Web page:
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|Title:||Vertical transmission and concurrent infection of multiple bacterial pathogens in naturally infected red tilapia (Oreochromis spp.)|
|Authors:||Padmaja Jayaprasad Pradeep|
Thailand National Center for Genetic Engineering and Biotechnology
Nam Sai Farms
University of Auckland
Prince of Songkla University
|Keywords:||Agricultural and Biological Sciences|
|Citation:||Aquaculture Research. Vol.48, No.6 (2017), 2706-2717|
|Abstract:||© 2016 John Wiley & Sons Ltd Horizontal transmission of various bacterial pathogens in tilapia is well described, but there is scant information regarding their vertical transmission. This study aimed to determine the possibility of vertical transmission of two commonly reported bacterial pathogens (Francisella noatunensis subsp. orientalis and Shewanella putrefaciens) in natural stocks of red tilapia (Oreochromis spp.). Vertical transmission of these pathogens via gametes was evaluated using in vitro fertilization from 10 different families and analysing for the presence of bacteria in milt, unfertilized eggs, fertilized eggs and offspring at various ages (1-day-old larvae, 10-day-old fry and 30-day-old fingerlings), as well as water samples using colorimetric LAMP assay. The study revealed that both F. n. orientalis (6/10) and S. putrefaciens (4/10) was transmitted vertically to the fertilized eggs. Analysis of the water samples from different water sources (brood stock tanks, hatching chamber and larval rearing tanks) showed that both the pathogens were present in water samples with highest prevalence for F. n. orientalis followed by S. putrefaciens. Analyses for the presence of two pathogens in various organs (gonads, gill, liver, spleen, kidney and brain) of the healthy tilapia broodstock without any clinical symptoms of disease demonstrated they were carriers of S. putrefaciens and F. n. orientalis. This is the first documented evidence that vertical transmission via the broodstock of tilapia may also play an important role in transmitting these problematic pathogens to their progeny and underlines the necessity to modify the current disease management strategies in tilapia aquaculture.|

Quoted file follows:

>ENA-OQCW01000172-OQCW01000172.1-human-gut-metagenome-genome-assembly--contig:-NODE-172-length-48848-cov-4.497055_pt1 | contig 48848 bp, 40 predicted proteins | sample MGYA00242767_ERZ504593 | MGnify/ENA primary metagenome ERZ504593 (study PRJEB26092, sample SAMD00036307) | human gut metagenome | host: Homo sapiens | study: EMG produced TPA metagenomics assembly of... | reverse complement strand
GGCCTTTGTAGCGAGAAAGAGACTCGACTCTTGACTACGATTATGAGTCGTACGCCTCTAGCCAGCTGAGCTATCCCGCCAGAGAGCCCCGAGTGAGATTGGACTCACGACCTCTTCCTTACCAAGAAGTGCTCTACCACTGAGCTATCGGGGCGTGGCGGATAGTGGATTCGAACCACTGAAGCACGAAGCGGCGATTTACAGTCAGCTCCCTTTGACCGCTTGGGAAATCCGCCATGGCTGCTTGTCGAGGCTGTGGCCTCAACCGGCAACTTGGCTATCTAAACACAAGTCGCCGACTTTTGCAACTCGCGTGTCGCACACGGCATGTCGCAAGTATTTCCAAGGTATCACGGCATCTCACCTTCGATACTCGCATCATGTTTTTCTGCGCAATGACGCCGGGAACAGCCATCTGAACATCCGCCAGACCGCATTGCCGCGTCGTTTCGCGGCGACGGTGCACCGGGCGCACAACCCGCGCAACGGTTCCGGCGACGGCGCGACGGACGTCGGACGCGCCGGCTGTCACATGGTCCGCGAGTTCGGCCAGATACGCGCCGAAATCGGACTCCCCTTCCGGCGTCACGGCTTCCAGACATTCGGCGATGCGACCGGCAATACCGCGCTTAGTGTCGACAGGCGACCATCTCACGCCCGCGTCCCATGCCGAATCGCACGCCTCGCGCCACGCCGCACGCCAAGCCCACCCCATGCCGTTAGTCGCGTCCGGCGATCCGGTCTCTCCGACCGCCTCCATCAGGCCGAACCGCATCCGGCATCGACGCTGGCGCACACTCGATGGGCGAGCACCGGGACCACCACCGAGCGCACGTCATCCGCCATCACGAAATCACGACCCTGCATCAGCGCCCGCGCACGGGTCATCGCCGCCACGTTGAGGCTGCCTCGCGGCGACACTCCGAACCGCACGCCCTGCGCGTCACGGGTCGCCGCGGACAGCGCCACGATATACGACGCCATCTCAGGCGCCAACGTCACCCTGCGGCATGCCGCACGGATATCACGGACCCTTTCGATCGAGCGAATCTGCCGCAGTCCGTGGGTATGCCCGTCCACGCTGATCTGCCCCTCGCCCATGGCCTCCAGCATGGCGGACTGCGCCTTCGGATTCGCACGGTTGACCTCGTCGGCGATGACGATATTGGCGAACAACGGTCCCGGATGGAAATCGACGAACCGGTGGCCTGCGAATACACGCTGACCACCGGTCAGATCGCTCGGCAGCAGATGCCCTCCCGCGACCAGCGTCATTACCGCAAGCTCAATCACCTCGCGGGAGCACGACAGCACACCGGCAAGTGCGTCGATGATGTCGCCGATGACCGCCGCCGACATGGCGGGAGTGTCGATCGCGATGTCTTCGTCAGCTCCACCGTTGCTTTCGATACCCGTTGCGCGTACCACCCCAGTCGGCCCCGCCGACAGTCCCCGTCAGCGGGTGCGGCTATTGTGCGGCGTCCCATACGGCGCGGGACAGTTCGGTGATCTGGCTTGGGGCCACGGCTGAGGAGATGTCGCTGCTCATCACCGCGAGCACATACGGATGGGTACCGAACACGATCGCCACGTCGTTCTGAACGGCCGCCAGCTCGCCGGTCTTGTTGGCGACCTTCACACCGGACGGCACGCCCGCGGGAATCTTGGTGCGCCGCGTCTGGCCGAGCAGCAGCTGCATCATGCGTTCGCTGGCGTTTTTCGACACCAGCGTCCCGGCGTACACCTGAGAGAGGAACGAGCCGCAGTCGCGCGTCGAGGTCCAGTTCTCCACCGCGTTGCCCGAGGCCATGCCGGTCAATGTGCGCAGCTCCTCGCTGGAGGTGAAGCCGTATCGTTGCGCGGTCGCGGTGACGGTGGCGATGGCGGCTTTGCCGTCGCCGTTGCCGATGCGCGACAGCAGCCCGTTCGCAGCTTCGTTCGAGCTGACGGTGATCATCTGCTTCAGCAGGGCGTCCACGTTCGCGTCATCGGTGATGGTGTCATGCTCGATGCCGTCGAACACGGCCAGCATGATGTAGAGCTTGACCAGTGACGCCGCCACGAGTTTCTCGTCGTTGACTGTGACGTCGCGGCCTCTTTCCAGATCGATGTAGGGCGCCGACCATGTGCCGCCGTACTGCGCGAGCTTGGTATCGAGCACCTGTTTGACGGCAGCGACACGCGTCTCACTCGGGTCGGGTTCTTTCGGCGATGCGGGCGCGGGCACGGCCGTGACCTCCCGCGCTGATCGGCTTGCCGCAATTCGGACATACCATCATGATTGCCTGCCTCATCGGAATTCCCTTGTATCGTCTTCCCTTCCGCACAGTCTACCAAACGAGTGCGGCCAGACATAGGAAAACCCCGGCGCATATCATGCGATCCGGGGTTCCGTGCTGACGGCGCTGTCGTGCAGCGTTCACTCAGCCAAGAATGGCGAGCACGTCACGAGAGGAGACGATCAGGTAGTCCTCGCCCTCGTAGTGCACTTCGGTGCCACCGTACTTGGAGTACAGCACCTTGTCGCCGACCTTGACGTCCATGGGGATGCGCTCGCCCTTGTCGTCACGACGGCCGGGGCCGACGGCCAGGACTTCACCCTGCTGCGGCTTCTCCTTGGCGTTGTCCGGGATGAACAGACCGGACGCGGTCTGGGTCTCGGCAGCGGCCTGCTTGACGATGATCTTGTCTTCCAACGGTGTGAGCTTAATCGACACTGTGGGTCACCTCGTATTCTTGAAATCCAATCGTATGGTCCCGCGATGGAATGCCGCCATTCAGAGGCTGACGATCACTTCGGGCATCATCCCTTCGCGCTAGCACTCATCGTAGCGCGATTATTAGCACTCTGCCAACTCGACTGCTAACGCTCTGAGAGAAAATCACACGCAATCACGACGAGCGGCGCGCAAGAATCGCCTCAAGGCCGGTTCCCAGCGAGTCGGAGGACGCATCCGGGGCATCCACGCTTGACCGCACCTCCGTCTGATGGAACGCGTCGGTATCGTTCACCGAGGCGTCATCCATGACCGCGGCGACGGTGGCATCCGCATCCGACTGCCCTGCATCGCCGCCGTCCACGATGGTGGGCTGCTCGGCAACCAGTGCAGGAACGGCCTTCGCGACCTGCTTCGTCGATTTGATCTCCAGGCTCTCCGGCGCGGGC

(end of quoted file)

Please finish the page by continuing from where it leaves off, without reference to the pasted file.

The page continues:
|Appears in Collections:||Scopus 2016-2017|
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